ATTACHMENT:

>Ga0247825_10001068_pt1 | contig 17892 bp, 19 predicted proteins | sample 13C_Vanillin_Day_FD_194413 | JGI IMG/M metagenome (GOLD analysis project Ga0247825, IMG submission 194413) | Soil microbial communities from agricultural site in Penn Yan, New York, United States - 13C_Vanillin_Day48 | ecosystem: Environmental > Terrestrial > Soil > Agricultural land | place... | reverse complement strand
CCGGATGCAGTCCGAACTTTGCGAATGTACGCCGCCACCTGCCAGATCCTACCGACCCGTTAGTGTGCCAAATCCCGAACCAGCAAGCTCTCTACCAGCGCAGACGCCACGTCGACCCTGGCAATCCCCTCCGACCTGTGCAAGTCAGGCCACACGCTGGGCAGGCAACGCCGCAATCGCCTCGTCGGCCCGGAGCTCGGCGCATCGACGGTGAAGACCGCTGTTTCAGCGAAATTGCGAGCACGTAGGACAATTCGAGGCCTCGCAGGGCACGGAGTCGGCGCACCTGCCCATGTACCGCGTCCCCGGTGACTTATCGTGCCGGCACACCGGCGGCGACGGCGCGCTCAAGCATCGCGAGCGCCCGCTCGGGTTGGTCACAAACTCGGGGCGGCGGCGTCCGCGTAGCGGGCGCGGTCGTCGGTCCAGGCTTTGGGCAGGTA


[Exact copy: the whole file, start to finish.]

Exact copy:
>Ga0247825_10001068_pt1 | contig 17892 bp, 19 predicted proteins | sample 13C_Vanillin_Day_FD_194413 | JGI IMG/M metagenome (GOLD analysis project Ga0247825, IMG submission 194413) | Soil microbial communities from agricultural site in Penn Yan, New York, United States - 13C_Vanillin_Day48 | ecosystem: Environmental > Terrestrial > Soil > Agricultural land | place... | reverse complement strand
CCGGATGCAGTCCGAACTTTGCGAATGTACGCCGCCACCTGCCAGATCCTACCGACCCGTTAGTGTGCCAAATCCCGAACCAGCAAGCTCTCTACCAGCGCAGACGCCACGTCGACCCTGGCAATCCCCTCCGACCTGTGCAAGTCAGGCCACACGCTGGGCAGGCAACGCCGCAATCGCCTCGTCGGCCCGGAGCTCGGCGCATCGACGGTGAAGACCGCTGTTTCAGCGAAATTGCGAGCACGTAGGACAATTCGAGGCCTCGCAGGGCACGGAGTCGGCGCACCTGCCCATGTACCGCGTCCCCGGTGACTTATCGTGCCGGCACACCGGCGGCGACGGCGCGCTCAAGCATCGCGAGCGCCCGCTCGGGTTGGTCACAAACTCGGGGCGGCGGCGTCCGCGTAGCGGGCGCGGTCGTCGGTCCAGGCTTTGGGCAGGTA